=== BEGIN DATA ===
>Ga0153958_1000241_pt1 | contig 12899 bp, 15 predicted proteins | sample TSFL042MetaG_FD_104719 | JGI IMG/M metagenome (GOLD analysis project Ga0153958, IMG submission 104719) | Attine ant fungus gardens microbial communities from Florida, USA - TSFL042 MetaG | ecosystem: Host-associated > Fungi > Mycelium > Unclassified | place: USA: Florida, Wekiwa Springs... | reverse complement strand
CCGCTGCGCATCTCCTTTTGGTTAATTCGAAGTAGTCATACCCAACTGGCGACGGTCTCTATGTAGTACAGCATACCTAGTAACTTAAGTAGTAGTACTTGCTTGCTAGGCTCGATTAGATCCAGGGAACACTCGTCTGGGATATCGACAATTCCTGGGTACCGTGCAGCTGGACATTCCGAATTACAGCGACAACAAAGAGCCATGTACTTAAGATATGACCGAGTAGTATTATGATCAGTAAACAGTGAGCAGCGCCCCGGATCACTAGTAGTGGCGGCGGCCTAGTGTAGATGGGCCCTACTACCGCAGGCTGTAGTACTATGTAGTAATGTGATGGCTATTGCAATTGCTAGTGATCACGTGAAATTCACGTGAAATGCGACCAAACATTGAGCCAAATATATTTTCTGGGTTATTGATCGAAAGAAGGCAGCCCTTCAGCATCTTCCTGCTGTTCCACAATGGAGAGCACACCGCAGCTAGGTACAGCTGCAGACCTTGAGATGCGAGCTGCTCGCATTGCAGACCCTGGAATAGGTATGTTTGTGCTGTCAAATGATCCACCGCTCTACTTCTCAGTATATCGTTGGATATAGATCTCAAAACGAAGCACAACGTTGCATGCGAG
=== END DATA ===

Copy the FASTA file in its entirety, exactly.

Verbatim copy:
>Ga0153958_1000241_pt1 | contig 12899 bp, 15 predicted proteins | sample TSFL042MetaG_FD_104719 | JGI IMG/M metagenome (GOLD analysis project Ga0153958, IMG submission 104719) | Attine ant fungus gardens microbial communities from Florida, USA - TSFL042 MetaG | ecosystem: Host-associated > Fungi > Mycelium > Unclassified | place: USA: Florida, Wekiwa Springs... | reverse complement strand
CCGCTGCGCATCTCCTTTTGGTTAATTCGAAGTAGTCATACCCAACTGGCGACGGTCTCTATGTAGTACAGCATACCTAGTAACTTAAGTAGTAGTACTTGCTTGCTAGGCTCGATTAGATCCAGGGAACACTCGTCTGGGATATCGACAATTCCTGGGTACCGTGCAGCTGGACATTCCGAATTACAGCGACAACAAAGAGCCATGTACTTAAGATATGACCGAGTAGTATTATGATCAGTAAACAGTGAGCAGCGCCCCGGATCACTAGTAGTGGCGGCGGCCTAGTGTAGATGGGCCCTACTACCGCAGGCTGTAGTACTATGTAGTAATGTGATGGCTATTGCAATTGCTAGTGATCACGTGAAATTCACGTGAAATGCGACCAAACATTGAGCCAAATATATTTTCTGGGTTATTGATCGAAAGAAGGCAGCCCTTCAGCATCTTCCTGCTGTTCCACAATGGAGAGCACACCGCAGCTAGGTACAGCTGCAGACCTTGAGATGCGAGCTGCTCGCATTGCAGACCCTGGAATAGGTATGTTTGTGCTGTCAAATGATCCACCGCTCTACTTCTCAGTATATCGTTGGATATAGATCTCAAAACGAAGCACAACGTTGCATGCGAG